A waste and pollution watchdog advised politicos not to add to the post-election street clutter and garbage with unnecessary “thank you” billboards, banners and posters.
The EcoWaste Coalition implored all politicians to be environmentally-sensitive amid growing complaints against the wastefulness of the last electoral exercise and the politicians’ lack of initiative to lead or join the clean up drive.
“We appeal to all politicos to please resist the temptation of putting up ‘thank you’ tarpaulins that can only add to post-election garbage woes,” said Manny Calonzo of the EcoWaste Coalition.
“Please understand that we have yet to clear the streets of campaign materials used in the last election and here you are aggravating the mess with a new wave of tarpaulins,” he said.
For example, the EcoWaste Coalition cited the busy streets of Arnaiz, C. Jose, F. B. Harrison and Zamora in Pasay City and their adjacent streets which remain plastered with campaign materials as of today, May 16.
“They surely can express their gratitude by going out of the streets and leading community ‘bayanihan’ to remove and recycle unsightly campaign materials,” Calonzo said.
“Above all, the most meaningful ‘thank you’ that politicians can make is to offer the people a real honest-to-goodness public service minus self-aggrandizement and corruption,” he pointed out.
EcoWaste Coalition volunteers have monitored the sprouting of “thank you” messages that are usually placed in major hubs and thoroughfares and in pedestrian overpasses and footbridges.
Reports reaching the Secretariat of the environmental network show that “thank you” tarpaulins have been spotted in various parts of the metropolis such as in España Blvd., Lacson Ave., Ongpin St., Roxas Blvd. and Plaza Miranda in Manila, Quezon Memorial Circle, E. Rodriguez Ave. and Commonwealth Ave. in Quezon City, 9 de Febrero St.and Martinez St. in Mandaluyong City, and SLEX, Parañaque City.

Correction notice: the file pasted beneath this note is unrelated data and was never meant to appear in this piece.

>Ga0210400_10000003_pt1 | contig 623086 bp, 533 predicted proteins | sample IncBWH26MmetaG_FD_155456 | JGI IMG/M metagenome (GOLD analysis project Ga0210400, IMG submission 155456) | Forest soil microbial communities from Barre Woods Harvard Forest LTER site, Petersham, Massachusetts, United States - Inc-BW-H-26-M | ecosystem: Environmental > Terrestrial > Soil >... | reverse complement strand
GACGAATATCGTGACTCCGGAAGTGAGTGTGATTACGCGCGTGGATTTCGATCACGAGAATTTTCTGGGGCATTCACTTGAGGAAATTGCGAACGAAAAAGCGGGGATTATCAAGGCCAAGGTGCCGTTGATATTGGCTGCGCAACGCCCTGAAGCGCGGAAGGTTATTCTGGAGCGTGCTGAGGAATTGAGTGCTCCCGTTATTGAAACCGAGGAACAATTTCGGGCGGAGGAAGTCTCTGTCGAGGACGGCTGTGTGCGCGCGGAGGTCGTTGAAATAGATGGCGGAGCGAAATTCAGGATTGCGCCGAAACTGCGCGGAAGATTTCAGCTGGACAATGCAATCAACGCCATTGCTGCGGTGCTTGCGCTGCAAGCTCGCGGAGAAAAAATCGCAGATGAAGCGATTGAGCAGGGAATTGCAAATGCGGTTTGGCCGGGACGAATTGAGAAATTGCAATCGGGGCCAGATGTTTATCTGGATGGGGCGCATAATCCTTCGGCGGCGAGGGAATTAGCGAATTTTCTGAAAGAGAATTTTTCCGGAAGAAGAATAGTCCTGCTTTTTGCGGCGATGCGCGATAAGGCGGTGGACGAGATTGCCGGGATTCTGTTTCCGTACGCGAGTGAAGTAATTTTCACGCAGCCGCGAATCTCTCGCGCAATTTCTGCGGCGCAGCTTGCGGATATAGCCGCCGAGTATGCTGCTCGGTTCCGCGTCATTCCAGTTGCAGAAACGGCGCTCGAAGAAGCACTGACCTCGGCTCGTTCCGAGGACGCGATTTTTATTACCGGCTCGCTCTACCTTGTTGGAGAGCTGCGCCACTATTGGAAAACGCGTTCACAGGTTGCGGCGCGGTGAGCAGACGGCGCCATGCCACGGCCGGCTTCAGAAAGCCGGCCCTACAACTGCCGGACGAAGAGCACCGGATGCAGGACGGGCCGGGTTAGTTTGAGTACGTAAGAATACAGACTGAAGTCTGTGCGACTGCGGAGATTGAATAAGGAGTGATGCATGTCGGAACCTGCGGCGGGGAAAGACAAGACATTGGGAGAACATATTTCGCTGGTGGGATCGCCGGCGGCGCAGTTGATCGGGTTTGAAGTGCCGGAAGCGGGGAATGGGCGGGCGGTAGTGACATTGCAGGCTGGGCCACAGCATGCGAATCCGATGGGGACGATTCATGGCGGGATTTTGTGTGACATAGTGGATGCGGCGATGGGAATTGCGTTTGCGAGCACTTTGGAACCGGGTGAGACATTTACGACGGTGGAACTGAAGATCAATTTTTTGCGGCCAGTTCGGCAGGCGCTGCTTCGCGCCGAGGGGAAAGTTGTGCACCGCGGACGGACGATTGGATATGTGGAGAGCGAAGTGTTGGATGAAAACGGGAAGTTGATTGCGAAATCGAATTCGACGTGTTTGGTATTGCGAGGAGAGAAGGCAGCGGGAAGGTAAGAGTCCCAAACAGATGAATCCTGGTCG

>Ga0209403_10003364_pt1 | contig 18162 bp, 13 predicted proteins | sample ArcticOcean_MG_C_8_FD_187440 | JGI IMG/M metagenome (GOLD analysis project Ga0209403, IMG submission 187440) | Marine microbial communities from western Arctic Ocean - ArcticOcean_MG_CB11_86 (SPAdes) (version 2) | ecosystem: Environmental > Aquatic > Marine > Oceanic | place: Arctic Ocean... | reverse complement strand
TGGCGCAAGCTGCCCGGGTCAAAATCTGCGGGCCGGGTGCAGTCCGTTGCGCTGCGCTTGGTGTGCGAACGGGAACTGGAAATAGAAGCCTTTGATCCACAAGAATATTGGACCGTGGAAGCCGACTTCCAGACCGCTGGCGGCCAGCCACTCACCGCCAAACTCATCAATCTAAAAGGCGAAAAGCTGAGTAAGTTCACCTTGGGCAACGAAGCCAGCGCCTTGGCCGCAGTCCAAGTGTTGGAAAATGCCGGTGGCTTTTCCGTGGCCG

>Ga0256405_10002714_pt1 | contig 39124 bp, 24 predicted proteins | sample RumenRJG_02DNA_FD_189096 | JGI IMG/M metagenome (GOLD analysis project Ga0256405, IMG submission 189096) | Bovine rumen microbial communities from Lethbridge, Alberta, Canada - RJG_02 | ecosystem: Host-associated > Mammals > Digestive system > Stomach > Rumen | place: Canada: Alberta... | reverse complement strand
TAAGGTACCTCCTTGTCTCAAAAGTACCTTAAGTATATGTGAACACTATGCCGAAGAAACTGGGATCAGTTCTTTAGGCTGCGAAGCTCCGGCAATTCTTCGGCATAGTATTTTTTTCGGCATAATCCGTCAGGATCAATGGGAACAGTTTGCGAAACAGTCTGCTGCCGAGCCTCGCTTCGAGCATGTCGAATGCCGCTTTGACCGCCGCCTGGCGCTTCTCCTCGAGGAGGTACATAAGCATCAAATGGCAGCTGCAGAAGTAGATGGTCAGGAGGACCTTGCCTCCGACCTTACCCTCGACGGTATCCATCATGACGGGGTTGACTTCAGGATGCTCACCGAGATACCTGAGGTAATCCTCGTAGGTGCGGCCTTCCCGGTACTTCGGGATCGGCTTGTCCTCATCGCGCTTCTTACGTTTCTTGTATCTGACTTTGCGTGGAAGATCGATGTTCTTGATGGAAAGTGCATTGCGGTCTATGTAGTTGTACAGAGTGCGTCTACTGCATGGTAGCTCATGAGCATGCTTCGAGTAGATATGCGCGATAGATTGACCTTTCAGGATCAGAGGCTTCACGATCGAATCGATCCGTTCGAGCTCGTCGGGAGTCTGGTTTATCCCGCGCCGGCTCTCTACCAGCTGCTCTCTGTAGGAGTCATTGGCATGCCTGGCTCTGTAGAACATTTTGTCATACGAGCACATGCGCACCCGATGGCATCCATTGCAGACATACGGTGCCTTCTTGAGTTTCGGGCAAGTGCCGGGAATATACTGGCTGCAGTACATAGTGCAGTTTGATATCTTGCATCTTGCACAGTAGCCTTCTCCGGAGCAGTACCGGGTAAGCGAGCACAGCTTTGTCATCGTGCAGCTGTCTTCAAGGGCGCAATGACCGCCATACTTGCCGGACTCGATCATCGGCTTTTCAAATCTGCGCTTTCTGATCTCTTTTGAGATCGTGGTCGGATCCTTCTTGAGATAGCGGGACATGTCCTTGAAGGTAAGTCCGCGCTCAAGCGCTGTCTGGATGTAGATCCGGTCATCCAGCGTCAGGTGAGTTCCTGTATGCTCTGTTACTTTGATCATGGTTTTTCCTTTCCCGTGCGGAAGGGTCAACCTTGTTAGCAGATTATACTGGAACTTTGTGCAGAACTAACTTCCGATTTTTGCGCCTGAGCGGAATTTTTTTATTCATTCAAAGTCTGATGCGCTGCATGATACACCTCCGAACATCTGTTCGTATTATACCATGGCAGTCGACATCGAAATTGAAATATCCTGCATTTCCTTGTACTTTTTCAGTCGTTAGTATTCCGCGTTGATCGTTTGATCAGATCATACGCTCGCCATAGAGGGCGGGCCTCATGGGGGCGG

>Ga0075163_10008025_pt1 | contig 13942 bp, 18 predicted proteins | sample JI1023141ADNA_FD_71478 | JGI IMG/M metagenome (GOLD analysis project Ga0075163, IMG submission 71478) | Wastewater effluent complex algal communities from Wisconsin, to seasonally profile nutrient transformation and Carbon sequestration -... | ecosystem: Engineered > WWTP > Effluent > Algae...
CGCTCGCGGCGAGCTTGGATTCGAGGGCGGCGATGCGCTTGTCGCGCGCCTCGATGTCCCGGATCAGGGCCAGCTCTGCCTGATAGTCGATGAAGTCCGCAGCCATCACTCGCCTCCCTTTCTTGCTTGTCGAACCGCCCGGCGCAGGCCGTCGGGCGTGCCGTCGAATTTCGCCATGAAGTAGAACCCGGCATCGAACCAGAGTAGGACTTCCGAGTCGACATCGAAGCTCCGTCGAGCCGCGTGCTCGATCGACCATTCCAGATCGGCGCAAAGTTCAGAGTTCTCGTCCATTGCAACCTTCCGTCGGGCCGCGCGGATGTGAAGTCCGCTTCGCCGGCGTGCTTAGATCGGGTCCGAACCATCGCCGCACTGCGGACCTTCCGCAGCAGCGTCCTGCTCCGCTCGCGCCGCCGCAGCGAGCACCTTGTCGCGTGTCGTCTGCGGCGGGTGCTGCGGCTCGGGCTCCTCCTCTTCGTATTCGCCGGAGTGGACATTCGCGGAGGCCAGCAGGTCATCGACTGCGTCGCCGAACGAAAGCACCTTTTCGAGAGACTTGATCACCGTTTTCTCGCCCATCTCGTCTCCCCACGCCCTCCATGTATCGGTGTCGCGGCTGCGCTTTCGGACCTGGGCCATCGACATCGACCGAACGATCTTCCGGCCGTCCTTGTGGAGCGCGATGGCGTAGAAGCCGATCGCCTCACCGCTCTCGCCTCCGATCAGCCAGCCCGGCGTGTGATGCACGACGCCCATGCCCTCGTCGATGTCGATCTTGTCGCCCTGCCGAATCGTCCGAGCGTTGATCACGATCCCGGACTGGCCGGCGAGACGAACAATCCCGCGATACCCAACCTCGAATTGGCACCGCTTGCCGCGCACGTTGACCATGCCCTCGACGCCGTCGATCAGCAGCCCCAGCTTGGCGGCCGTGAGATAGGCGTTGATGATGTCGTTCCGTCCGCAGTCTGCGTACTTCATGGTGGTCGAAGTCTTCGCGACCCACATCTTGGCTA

While saying “thank you” is part of our national culture, the EcoWaste Coalition believes that it can be done differently without causing environmental degradation, including visual pollution, from ubiquitous tarpaulins.
For instance, grateful politicos can thank their constituents – using their personal or party funds – by organizing feeding programs for street children, the elderly and the indigents, while also stressing that Styropor food containers should be avoided as these will also add to the garbage problem.
Another option is to donate funds meant to print and install tarpaulin announcements to support charitable causes such as the children cancer ward of the Philippine General Hospital, or to help victims of the devastating fires that left thousands of families in Barangay Damayang Lagi in Quezon City and Barangay Cupang in Muntinlupa City homeless.
“We hope that politicians will stop the wasteful practice of putting up tarpaulin announcements to thank their supporters or to greet their constituents for every imaginable occasion as tarpaulins do not really make people and Mother Earth happy,” Calonzo said.
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